Bob Nastanovich has always been surrounded by music. Whether it was growing up on the eastern seaboard, performing as a member of seminal alt-rock groups Pavement and Silver Jews, or now spinning records under the moniker DJ Need-A-Stack, new tunes have always seemed to find his ear. Bob talks to us about his influences, releasing local music on his own non-profit label, and starting a music podcast as he prepares his DJ set for this year’s Backstage Ball.
Backstage Ball: How did you get involved with music? Who do you list as your influences, not just as a musician, but as a music curator?
Bob Nastanovich: For the most part, I grew up in Richmond, Virginia. Thankfully, Richmond has a vibrant music scene and, because of its location and VCU art students, bands go there and play to audiences. I started going to shows in the early ’80s as a teenager. There was also a great record store called Plan 9 and I spent all my money there. It was guess work but I stumbled upon influences like Gang of Four, Echo and The Bunnymen, Minutemen, and The Replacements in there. I never cared much about playing in bands. I was happy to DJ on college radio at WCDE, University of Richmond radio, as a high schooler and at WTJU, University of Virginia radio, as a college student. Both stations had record libraries that were great for exploration.
BB: You spin exclusively vinyl when you DJ. Have you always had an affinity for vinyl? Do you remember the first record you owned?
BN: Vinyl records were readily available in the late ’70s when I started buying music. In addition to the record, the cover and artwork for an album were bolder for both 7”s and 12”s than cassettes. I’m not an audiophile, but they argue that vinyl sounds better and has a less compressed sound than the other mediums. I wouldn’t know about that, but I like snaps and crackles on vinyl. They personalize records. When I was like 10, I got Anita Ward “Ring My Bell” and Steve Martin “King Tut” around the same time. I was shopping at the mall.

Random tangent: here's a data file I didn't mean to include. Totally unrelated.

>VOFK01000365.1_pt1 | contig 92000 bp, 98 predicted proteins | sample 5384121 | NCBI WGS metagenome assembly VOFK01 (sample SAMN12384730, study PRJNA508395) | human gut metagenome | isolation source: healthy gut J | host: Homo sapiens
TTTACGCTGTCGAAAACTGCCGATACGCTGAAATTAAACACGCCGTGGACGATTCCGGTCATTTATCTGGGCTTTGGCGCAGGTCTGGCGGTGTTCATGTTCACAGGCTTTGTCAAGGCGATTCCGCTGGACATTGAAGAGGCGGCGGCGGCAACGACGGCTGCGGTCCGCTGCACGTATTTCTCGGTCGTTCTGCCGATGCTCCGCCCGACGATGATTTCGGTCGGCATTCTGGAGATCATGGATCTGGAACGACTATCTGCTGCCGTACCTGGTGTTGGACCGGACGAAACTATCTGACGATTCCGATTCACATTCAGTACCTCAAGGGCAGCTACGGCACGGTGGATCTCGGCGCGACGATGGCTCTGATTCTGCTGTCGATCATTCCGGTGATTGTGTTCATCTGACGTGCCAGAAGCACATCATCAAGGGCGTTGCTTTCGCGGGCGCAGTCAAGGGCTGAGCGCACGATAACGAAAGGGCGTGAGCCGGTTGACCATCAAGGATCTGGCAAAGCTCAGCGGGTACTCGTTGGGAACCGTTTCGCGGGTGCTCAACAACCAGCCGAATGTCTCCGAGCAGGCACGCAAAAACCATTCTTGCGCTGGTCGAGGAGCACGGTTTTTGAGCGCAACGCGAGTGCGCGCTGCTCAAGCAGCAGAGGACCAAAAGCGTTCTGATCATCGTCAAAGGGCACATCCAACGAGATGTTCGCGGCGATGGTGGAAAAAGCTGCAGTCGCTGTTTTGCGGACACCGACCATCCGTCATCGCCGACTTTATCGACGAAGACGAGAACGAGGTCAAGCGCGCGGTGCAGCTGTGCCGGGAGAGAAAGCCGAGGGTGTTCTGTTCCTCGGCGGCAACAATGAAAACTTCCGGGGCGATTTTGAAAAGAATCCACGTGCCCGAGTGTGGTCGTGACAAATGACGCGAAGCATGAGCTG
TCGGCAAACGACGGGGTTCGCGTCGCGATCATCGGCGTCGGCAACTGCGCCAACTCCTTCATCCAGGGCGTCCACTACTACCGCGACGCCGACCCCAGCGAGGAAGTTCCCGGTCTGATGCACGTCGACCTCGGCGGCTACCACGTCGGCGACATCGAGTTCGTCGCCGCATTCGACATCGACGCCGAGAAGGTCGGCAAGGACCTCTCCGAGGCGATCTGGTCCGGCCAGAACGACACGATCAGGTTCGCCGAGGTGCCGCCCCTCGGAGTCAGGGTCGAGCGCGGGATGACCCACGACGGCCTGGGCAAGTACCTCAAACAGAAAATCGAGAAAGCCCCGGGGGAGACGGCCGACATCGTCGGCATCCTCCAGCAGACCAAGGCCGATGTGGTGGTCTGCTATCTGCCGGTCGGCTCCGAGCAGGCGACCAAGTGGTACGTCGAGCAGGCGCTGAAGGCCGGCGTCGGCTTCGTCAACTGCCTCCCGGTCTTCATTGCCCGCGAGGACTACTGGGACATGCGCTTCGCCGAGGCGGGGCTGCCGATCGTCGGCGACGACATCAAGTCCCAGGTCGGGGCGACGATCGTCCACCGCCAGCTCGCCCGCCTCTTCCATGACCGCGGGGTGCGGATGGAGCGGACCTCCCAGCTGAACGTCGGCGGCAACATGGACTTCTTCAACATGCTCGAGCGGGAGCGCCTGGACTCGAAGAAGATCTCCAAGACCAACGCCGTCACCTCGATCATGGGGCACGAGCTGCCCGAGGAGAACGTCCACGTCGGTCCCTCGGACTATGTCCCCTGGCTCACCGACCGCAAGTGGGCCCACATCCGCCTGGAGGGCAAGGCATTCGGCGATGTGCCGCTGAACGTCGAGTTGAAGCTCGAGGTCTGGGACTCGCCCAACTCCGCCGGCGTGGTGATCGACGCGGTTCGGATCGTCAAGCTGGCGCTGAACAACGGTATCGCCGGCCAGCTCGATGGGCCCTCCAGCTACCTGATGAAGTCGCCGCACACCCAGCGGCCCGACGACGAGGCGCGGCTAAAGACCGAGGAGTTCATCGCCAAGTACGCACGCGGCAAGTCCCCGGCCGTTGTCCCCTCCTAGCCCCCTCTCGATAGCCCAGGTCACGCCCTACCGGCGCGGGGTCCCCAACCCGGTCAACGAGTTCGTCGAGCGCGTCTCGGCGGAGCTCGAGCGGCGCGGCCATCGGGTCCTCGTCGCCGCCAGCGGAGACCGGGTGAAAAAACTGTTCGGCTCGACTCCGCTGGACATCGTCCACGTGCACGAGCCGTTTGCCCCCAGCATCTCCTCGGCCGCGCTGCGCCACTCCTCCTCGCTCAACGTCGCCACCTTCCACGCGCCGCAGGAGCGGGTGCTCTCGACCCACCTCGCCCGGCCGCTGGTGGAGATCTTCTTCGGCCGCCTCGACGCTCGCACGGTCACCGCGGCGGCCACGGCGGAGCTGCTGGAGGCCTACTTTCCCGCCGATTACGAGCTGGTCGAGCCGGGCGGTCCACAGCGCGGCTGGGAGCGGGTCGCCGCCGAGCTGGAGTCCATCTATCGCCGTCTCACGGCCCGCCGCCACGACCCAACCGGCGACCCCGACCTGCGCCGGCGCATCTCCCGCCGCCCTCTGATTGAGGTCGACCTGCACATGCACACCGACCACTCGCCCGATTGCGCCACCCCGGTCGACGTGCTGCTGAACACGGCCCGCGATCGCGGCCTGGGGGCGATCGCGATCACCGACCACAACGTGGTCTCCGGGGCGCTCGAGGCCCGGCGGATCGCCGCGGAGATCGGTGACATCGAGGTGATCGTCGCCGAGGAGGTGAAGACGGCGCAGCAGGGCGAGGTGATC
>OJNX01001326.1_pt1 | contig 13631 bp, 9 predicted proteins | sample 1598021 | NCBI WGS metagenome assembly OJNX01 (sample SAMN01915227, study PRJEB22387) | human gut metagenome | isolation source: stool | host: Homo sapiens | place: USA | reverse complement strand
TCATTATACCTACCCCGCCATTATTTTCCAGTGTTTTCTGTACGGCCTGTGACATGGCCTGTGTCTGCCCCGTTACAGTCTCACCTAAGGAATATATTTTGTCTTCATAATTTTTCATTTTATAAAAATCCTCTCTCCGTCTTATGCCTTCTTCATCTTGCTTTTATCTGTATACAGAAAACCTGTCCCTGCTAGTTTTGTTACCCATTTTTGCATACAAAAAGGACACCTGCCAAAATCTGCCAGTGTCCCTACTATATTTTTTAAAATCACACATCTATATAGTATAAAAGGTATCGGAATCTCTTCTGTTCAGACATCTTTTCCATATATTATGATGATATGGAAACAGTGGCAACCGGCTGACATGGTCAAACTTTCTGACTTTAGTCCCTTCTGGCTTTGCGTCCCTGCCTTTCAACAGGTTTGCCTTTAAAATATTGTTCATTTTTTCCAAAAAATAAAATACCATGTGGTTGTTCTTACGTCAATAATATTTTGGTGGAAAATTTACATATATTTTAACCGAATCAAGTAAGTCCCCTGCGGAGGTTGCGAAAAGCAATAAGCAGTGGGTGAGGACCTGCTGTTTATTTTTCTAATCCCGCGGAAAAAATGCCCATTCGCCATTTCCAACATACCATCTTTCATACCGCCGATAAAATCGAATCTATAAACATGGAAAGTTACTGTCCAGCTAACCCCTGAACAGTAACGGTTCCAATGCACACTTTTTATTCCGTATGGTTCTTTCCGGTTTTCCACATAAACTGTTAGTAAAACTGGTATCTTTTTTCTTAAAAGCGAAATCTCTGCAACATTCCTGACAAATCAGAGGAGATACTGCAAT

BB: Late last year, you released a 7″ EP for Des Moines act Odd Pets on your label, Brokers Tip Records. Are you planning any future releases?
BN: Brokers Tip was inactive for 20 years. When I lived in Louisville, I heard about a place in Ville Platte, Louisiana, that made records for cheap. So I put out a 12” by Pale Horse Riders, a band that I was in with Chris Layton and Paul Oldham, and Speed To Roam, a cool Louisville band that was getting overlooked. Unfortunately, the plant in Ville Platte burned down. In 2017, Greg Meister told me about Sooper Dooper music in Madison, Wisconsin. Similarly, they give a good deal on vinyl production, so I released 400 7”s by my Kansas City friends Schwervon! and Odd Pets. I did Odd Pets because I think they’ve made up some great songs and are uniquely talented. If it helps broaden horizons for them, then it’s well worth it. Brokers Tip, a record label in name only with no office or website, is a nonprofit. If enough people buy the 2017 releases from the bands, I’ll gladly do something else if it moves me.
BB: What other projects do you have in the works for 2018?
BN: These days I do a podcast with a friend from Queens called @3songspod. It can be found by visiting www.soundcloud.com/3songspod. We each pick and play three songs and talk about them. It’s fun and it keeps me listening to music constantly. Right now, I’m fit enough to play records with headphones on in clubs and am generally available.
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